Checking in With Halletts Point in Astoria, Queens
The Durst Organization’s attempt to build a new neighborhood on the Astoria waterfront is finally taking shape. The first building in the Halletts Point megaproject topped out two weeks ago at the corner of 26th Avenue and First Street, just steps from the East River.
The 22-story tower, dubbed 10 Halletts Point, will bring 408 new apartments to a remote slice of Queens dominated by New York City Housing Authority’s 22-building Astoria Houses complex, which was constructed in 1951. By the time it’s done, the 2.4-million-square-foot Halletts Point project will comprise seven buildings, 2,000 apartments (including 483 affordable ones), plus 69,000 square feet of retail and a public waterfront esplanade. Five partially affordable high-rises will dominate the waterfront, and two smaller, entirely below-market-rate buildings will rise further inland.
While the full buildout of Durst’s $1.5 billion development won’t be complete until 2023, the first building—which will have 81 affordable units—will be finished in the summer of 2018. Designed by Dattner Architects, the building at 26-01 First Street will be split into two towers and clad in a mix of glass and copper-hued metal paneling. A 24,000-square-foot Brooklyn Harvest Market will anchor the ground floor, bringing the Dursts a tax break and a valuable amenity to the neighborhood. (So far, Dattner Architects designed the master plan for the projects as well as Buildings 1 and 7; Davis Brody Bond is designing Buildings 2 and 3; the remaining three buildings have not been assigned an architect yet.)
“We’re excited about creating this new urban presence in Queens and drawing people back to the waterfront, which has been under-utilized for a while,” said architect Steve Frankel, a project manager at Dattner who’s overseeing Halletts Point. “A lot of the buildings have been oriented so they create new corridors to the river. They let light and air in so people walking through the neighborhood can connect to the waterfront.”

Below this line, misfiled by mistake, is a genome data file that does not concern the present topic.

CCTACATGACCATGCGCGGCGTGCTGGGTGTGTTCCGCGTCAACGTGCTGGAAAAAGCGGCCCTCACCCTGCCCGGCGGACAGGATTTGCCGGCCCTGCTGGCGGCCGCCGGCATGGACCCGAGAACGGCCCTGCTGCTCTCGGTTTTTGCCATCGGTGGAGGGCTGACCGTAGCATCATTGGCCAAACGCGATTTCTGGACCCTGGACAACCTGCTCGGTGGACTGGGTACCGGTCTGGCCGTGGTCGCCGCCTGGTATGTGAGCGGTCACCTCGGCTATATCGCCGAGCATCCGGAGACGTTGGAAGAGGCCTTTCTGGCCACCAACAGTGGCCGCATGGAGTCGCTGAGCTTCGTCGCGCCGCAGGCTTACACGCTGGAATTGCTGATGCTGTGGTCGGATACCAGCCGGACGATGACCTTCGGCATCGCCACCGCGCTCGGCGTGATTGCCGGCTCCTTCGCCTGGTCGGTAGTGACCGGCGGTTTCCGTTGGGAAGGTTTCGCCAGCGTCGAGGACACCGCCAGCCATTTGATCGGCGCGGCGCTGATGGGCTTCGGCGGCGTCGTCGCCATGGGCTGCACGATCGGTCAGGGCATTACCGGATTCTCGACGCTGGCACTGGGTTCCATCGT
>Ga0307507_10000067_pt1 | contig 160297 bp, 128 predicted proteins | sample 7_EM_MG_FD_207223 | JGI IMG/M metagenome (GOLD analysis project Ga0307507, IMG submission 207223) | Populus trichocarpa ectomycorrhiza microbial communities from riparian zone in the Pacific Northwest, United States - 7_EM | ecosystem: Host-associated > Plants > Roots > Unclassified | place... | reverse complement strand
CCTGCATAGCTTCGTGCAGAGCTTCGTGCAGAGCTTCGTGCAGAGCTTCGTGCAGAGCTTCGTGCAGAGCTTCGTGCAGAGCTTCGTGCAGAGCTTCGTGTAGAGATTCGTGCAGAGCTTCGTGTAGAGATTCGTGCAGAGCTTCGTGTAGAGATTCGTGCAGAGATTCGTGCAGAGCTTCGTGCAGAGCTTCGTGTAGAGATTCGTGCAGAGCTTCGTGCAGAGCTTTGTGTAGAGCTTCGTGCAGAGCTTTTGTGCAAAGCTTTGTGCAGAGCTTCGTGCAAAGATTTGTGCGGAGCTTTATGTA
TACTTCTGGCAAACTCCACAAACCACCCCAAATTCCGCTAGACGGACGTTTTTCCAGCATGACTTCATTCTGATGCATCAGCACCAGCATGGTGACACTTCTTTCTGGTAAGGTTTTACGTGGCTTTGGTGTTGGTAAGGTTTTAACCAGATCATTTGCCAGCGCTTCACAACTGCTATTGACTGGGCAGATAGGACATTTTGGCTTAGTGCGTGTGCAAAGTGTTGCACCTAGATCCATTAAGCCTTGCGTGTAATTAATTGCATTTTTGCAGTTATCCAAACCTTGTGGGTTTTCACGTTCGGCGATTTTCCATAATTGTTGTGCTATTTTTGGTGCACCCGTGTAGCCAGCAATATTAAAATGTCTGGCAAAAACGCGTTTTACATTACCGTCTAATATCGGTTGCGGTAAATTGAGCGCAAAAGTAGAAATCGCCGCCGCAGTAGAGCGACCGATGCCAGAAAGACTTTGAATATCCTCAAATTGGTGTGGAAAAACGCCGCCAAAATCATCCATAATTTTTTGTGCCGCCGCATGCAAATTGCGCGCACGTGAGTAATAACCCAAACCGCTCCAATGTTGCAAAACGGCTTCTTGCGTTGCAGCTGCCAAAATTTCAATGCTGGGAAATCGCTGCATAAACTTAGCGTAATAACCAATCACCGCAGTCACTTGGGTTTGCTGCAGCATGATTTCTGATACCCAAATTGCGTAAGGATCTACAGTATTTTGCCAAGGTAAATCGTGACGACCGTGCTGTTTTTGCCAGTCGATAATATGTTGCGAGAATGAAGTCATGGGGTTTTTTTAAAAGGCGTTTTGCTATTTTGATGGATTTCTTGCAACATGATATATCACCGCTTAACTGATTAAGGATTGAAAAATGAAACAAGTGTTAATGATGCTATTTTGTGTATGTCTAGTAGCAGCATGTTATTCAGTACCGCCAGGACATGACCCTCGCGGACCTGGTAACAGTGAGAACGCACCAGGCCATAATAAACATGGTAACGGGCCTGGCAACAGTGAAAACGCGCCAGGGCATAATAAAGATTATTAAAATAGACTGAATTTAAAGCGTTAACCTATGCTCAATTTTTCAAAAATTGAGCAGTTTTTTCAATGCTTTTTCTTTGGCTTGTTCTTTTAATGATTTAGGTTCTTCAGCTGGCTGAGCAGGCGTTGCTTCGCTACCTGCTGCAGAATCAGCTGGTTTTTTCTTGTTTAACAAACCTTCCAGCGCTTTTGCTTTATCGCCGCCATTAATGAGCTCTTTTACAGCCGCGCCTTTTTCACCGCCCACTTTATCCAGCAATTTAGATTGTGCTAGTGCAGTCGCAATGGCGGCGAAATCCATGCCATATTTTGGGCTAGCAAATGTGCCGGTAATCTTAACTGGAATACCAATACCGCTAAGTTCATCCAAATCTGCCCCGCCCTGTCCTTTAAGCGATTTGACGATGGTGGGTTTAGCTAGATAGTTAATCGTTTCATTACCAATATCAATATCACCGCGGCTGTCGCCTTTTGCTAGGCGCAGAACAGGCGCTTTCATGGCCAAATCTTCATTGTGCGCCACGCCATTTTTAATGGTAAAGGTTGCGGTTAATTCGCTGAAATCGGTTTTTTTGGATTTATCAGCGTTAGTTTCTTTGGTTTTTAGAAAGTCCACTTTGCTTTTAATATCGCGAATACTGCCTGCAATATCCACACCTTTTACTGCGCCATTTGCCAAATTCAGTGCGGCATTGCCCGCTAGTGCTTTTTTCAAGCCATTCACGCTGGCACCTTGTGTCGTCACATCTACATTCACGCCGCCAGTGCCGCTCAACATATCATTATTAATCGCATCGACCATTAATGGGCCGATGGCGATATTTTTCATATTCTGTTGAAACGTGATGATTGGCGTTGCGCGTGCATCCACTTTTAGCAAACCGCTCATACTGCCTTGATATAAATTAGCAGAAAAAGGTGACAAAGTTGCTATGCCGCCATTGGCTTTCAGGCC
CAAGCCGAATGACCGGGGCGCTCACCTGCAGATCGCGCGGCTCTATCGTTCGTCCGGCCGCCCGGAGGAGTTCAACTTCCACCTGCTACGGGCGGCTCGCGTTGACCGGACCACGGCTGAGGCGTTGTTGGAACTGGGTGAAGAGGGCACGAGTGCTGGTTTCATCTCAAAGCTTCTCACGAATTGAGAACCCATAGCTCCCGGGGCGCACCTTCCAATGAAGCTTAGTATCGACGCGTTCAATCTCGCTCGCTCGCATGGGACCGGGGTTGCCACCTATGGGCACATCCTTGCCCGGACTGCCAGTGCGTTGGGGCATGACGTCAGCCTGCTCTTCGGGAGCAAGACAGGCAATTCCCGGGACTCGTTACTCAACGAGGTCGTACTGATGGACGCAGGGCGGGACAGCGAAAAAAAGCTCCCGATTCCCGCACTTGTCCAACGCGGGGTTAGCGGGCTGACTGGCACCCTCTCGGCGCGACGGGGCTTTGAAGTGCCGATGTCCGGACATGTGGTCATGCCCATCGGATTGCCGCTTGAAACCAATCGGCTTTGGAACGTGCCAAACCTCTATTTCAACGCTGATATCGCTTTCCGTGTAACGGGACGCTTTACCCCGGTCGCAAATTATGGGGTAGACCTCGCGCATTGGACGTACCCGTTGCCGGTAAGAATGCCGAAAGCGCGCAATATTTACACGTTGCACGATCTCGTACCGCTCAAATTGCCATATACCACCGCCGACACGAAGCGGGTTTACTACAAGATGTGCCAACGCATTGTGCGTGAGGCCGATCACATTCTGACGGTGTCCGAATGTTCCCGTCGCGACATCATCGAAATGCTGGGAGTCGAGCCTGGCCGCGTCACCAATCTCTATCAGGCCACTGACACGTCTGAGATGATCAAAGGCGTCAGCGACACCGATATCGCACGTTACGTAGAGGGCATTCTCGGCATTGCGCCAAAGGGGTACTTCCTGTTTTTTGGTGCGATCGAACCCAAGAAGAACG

The developers have scrapped plans for a cogeneration plant that would have powered the entire complex on its own, but the project will still incorporate environmentally friendly features. Ten Halletts Point (known as Building 1 on the site’s master plan) will have its own blackwater treatment plant, which will recycle and treat 50,000 to 80,000 gallons of wastewater a day and pump it back into other parts of the building. After the water has been treated with microbes, aerated and disinfected with chlorine, it can be used to water plants and flush toilets. The building will also be cooled by a chilled water system, which is a form of air conditioning typically used in office buildings. The system sends cool water throughout the building, and as the water passes over coils, the system sucks in hot air and chills the water before recirculating it through the building.
“We’ll have a central chiller plant [in Building 3]. Each apartment will have fan chiller units rather than a conventional through-the-wall air conditioning system,” explained Jonathan “Jody” Durst, the president of the Durst Organization. “And that will save about 50 percent of the utility power that would normally be required for a conventional air conditioning system.”
Tenants will also have access to a host of creature comforts in Building 1. The property will be outfitted with a large, landscaped terrace on the fourth floor, a smaller deck on the eighth floor, as well as several other outdoor terraces, yoga room, fitness center, children’s playroom and a rec room. The five waterfront buildings will share amenities, and they’ll be connected by swaths of newly created green space.
It is a mammoth construction job; so far, among the contractors, consultants and engineers that have been hired for work on Halletts Point, according to the project’s website, are East Coast Drilling (ECD), Gleeds, Incinia Contracting Inc., Lagan (the environmental engineering firm), Longman Lindsey, McLaren Engineering Group, Milrose, Natural Systems Utilities, New Line Structures, Perciballi Industries, Philip Habib and Associates, Severud Associates, VDA (Van Deusen and Associates, for the elevators) and Vidaris.